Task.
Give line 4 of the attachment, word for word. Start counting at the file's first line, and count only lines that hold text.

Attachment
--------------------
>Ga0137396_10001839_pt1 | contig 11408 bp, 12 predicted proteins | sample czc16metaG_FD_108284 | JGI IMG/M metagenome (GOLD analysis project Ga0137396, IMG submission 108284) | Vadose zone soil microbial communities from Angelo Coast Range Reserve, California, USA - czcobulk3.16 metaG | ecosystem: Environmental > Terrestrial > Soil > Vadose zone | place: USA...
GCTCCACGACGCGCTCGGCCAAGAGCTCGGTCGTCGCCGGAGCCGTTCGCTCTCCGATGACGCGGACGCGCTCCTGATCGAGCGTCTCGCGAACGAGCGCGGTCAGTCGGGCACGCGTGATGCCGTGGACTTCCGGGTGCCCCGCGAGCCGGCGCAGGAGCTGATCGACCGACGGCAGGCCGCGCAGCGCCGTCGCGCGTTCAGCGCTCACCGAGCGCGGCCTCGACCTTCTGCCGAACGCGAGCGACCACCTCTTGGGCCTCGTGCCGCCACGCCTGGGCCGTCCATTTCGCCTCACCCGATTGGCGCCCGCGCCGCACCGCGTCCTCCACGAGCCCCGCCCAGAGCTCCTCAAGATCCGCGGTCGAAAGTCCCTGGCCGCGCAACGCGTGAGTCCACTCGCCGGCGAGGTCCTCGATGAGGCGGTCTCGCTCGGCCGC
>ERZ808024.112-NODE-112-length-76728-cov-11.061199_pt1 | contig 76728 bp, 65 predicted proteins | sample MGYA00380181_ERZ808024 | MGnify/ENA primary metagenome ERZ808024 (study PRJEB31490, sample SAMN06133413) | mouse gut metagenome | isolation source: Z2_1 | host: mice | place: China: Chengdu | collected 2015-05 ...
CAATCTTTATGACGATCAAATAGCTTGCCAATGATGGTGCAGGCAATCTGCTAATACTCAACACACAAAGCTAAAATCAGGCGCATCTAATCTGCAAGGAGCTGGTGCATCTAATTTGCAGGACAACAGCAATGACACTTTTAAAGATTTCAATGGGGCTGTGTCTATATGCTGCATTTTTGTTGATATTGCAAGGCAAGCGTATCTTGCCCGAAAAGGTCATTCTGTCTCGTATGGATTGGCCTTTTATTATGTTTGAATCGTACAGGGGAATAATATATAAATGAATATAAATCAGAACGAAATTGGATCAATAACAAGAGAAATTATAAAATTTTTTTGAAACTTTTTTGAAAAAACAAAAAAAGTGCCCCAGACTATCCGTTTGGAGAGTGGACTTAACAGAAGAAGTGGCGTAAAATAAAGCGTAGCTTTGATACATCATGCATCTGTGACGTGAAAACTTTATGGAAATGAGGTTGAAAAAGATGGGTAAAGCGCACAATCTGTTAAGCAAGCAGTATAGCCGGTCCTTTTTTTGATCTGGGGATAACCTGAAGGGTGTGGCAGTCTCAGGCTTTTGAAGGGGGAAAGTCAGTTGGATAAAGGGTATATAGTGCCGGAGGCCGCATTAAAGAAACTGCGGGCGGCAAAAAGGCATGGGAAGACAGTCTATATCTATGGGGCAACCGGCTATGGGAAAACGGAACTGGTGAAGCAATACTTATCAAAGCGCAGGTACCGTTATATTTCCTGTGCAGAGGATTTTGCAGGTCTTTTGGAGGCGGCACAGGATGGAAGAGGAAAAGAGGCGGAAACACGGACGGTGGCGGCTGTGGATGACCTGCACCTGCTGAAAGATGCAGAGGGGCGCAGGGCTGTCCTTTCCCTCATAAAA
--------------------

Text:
CAATCTTTATGACGATCAAATAGCTTGCCAATGATGGTGCAGGCAATCTGCTAATACTCAACACACAAAGCTAAAATCAGGCGCATCTAATCTGCAAGGAGCTGGTGCATCTAATTTGCAGGACAACAGCAATGACACTTTTAAAGATTTCAATGGGGCTGTGTCTATATGCTGCATTTTTGTTGATATTGCAAGGCAAGCGTATCTTGCCCGAAAAGGTCATTCTGTCTCGTATGGATTGGCCTTTTATTATGTTTGAATCGTACAGGGGAATAATATATAAATGAATATAAATCAGAACGAAATTGGATCAATAACAAGAGAAATTATAAAATTTTTTTGAAACTTTTTTGAAAAAACAAAAAAAGTGCCCCAGACTATCCGTTTGGAGAGTGGACTTAACAGAAGAAGTGGCGTAAAATAAAGCGTAGCTTTGATACATCATGCATCTGTGACGTGAAAACTTTATGGAAATGAGGTTGAAAAAGATGGGTAAAGCGCACAATCTGTTAAGCAAGCAGTATAGCCGGTCCTTTTTTTGATCTGGGGATAACCTGAAGGGTGTGGCAGTCTCAGGCTTTTGAAGGGGGAAAGTCAGTTGGATAAAGGGTATATAGTGCCGGAGGCCGCATTAAAGAAACTGCGGGCGGCAAAAAGGCATGGGAAGACAGTCTATATCTATGGGGCAACCGGCTATGGGAAAACGGAACTGGTGAAGCAATACTTATCAAAGCGCAGGTACCGTTATATTTCCTGTGCAGAGGATTTTGCAGGTCTTTTGGAGGCGGCACAGGATGGAAGAGGAAAAGAGGCGGAAACACGGACGGTGGCGGCTGTGGATGACCTGCACCTGCTGAAAGATGCAGAGGGGCGCAGGGCTGTCCTTTCCCTCATAAAA